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    How to Dominate Your College Admissions Interview

    3 Minutes Read

    Dominate college admissions interview

    While your college admissions interview may not be the deciding factor, that’s no reason to not take it seriously. This interview is your opportunity to showcase the side of you that the rest of your application cannot on paper.

    Your interview gives you the chance to:

    • Share information about yourself beyond the application criteria
    • Showcase your personality and demonstrate good fit
    • Express interest in the college
    • Provide an explanation for anything less-than-ideal within your application
    • Get the know the college better

    Think about it this way – while the interview isn’t a make-or-break factor, if you nail it, that’s one person on the deciding party vouching for you – which could potentially sway a committee more than good grades on paper. Here are our tips on how to dominate your college admissions interview.


    What to Expect

    Depending on the circumstances, it will be either be an in-person or Skype one-on-one interview. If you choose to go with a parent, he or she likely won’t be in the room with you. It will be a semi-formal setting beginning with the usual formalities followed by the interviewer’s questions for you. You will also have the opportunity to ask questions – you should take advantage of this to show genuine interest in the college. An important thing to note is that these interviews aren’t designed to feel like interrogations. A great interview should feel like a good conversation.


    Before the Interview

    Do your research: Learn as much as possible about the college prior to your interview. Look through online resources as well as college forums to see what other candidates have said about their interview with that specific college. You’ll also want to make sure your research covers the programs that you’ve expressed interest in on your application.

    Review your application materials: The interview may reference material you’ve provided in your application. Don’t be thrown off-guard by information that you yourself provided and be sure you can speak to it.

    Prepare questions to ask: The interviewer interprets the questions you ask as indicators of your interest and engagement. Don’t ask questions that a simple Google search can answer. Show that you’ve done your homework and that you’re genuinely interested in learning more about the college.

    Do practice runs: Practice makes perfect. Look into whether or not your school offers interview prep services and utilize them if they do. Even if they don’t, you can always engage a counselor to run a mock interview with you. Alternatively, ask a family member or even friends to run some with you. Be sure to ask for and be open to honest feedback – and take something positive from each run.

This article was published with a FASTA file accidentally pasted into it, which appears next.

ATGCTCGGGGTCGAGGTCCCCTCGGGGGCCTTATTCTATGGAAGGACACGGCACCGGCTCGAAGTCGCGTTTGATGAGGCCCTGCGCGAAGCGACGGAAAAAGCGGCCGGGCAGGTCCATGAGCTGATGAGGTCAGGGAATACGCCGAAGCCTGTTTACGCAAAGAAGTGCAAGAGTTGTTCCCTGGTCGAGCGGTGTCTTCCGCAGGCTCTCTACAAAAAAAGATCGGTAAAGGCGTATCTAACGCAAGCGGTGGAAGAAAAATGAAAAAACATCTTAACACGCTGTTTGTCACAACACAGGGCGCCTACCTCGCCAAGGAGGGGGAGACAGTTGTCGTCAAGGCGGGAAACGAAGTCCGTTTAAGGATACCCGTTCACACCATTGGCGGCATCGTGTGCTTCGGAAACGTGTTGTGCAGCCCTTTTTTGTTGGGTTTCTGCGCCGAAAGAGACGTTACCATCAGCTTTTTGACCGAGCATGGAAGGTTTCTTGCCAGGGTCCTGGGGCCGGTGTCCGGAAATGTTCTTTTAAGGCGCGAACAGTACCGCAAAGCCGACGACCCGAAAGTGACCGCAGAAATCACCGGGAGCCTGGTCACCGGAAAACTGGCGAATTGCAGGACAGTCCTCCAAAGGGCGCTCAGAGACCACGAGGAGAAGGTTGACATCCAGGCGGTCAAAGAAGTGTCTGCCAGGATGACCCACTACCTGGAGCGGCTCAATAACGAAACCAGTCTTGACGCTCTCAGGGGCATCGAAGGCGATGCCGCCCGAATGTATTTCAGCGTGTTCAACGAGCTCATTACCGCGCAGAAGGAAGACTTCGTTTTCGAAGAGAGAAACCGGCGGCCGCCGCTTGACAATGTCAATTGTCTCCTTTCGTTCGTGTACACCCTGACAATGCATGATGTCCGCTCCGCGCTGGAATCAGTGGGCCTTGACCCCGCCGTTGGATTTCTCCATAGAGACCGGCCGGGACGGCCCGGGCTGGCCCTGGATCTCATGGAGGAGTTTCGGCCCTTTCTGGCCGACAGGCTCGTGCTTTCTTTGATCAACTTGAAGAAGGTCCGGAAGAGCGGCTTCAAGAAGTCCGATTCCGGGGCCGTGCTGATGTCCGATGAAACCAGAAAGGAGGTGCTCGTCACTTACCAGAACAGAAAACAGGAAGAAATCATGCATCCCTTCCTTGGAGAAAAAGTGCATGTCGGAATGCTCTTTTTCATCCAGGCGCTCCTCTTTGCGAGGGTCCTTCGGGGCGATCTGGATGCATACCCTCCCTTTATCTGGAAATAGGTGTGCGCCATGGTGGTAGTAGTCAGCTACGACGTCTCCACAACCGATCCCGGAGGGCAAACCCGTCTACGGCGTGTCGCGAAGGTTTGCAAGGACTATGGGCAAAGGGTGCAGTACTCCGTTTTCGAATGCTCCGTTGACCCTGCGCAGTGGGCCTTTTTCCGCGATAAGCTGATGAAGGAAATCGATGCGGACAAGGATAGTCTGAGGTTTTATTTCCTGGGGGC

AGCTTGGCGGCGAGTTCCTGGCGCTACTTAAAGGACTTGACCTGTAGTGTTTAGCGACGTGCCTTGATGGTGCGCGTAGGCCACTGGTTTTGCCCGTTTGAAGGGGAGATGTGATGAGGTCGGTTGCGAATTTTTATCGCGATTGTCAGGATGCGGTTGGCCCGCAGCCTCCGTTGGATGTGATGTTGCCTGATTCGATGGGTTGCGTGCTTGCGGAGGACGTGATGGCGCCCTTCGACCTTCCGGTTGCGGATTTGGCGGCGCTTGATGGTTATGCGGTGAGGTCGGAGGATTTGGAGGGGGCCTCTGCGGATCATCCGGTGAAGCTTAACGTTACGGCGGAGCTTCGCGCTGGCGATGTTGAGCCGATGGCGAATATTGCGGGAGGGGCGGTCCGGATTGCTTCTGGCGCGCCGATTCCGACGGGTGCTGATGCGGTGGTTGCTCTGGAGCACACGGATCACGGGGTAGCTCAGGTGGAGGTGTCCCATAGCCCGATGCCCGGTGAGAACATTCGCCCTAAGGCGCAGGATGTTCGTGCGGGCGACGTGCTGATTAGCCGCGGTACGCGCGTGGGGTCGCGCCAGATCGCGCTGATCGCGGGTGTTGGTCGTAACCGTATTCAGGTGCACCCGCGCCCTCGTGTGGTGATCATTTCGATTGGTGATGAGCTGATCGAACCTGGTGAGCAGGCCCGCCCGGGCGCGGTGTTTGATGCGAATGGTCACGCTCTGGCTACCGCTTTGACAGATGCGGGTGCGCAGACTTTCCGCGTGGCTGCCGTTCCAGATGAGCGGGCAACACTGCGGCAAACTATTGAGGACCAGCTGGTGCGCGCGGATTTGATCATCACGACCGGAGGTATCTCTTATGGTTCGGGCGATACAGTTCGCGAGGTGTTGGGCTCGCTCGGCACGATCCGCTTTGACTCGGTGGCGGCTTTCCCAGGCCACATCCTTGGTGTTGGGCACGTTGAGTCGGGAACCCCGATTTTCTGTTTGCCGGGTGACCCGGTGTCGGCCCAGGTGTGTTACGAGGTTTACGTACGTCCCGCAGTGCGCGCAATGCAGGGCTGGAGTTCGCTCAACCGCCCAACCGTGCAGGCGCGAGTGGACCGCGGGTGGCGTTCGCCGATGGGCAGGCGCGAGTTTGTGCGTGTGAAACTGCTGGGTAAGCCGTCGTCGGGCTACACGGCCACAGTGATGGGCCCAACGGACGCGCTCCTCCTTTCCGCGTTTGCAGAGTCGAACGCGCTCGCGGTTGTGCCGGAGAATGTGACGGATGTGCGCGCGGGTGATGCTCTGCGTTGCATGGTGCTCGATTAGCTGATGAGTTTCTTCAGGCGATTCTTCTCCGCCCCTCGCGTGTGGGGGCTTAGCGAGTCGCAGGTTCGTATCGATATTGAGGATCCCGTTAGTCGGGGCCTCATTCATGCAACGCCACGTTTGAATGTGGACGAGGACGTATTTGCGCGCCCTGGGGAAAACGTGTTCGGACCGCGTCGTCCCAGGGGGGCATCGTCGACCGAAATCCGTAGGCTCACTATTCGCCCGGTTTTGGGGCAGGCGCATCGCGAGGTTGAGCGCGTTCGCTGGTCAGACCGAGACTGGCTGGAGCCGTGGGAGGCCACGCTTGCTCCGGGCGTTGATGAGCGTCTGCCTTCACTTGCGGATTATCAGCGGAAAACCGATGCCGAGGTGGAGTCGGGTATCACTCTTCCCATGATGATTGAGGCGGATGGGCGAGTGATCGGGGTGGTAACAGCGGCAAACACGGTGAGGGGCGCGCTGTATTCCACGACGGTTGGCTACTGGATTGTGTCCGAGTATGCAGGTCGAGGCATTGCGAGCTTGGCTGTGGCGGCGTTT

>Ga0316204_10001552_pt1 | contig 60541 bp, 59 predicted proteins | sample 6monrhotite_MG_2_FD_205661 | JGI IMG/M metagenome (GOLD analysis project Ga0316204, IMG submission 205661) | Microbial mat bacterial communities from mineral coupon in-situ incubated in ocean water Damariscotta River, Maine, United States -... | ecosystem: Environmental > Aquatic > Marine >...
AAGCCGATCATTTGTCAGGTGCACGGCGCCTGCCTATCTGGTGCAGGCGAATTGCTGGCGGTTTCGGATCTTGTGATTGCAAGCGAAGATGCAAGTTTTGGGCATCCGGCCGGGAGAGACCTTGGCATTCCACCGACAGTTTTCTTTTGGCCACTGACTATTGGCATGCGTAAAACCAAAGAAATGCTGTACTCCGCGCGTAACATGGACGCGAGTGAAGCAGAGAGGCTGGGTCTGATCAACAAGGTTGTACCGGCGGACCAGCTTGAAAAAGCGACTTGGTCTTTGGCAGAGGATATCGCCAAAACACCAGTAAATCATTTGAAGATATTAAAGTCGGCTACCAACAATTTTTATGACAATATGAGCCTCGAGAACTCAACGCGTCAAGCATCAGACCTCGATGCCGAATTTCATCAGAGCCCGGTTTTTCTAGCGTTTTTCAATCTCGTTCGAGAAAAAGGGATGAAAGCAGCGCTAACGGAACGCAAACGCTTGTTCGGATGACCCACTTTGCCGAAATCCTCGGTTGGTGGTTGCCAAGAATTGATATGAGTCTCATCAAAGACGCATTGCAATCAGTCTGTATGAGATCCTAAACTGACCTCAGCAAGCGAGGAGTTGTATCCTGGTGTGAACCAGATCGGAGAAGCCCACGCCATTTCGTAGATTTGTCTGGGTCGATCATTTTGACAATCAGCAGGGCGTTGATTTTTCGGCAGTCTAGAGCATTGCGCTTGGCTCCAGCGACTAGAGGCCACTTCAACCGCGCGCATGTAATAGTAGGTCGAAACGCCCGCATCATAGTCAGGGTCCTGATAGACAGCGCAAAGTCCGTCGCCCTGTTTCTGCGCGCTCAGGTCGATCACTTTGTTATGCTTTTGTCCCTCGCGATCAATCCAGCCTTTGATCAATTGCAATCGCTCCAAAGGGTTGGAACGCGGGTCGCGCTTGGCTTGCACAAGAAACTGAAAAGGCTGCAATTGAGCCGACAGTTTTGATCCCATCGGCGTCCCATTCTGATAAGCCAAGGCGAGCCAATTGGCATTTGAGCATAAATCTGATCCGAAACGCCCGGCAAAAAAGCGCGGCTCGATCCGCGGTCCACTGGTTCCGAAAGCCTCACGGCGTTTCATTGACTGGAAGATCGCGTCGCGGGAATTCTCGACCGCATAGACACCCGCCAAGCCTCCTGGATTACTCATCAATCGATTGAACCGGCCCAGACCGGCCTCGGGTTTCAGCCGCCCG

The Interview Day

    Dress appropriately: You don’t need to go full formal, but you do want to strive for a good first impression – no, jeans and a t-shirt won’t cut it. Dress conservatively, with a minimum of accessories, make-up, and any form of fragrance.

    Get there early: Don’t scramble – plan to arrive about 15 minutes early. Make sure you know where your interview is being held and how to get there ahead of time. If unsure, call in advance to ask. Showing up late due to road traffic is unacceptable.  

    Keep it conversational: Go beyond “yes” or “no” answers. Back up your answers with explanations. Don’t answer as though you’re memorizing from a script. Let your answers be natural and spontaneous. If the interviewer brings up negative points from your application, put a positive spin on it. Address them as challenges and demonstrate how you solved them. 

    Be confident, not cocky: Demonstrate that you’re confident that you would be a good fit for the college, but don’t oversell yourself. While you should definitely bring up accomplishments you’re proud of, be careful not to go overboard. Let some of what you’ve done speak for itself. If certain achievements pique the interviewer’s interest, he or she will have follow-up questions, where you can then expand on your experiences organically.

    Don’t overthink it: Calm your nerves. The interviewers are not out to get you, they’re just trying to get to know you. You’ve worked hard to get there, so let that show through.


    After the Interview

    Send your interviewer a thank-you note promptly after. Reiterate your interest and make it known that you appreciated he or she taking the time to get to know you and to help you get to know the school a little bit better as well.


    At the end of the day, these interviews are designed to get to know candidates beyond paper. Seize the opportunity and don’t let your nerves get the better of you. Be confident, be prepared, and just be yourself. It’s a get-to-know-you session, not an interrogation.

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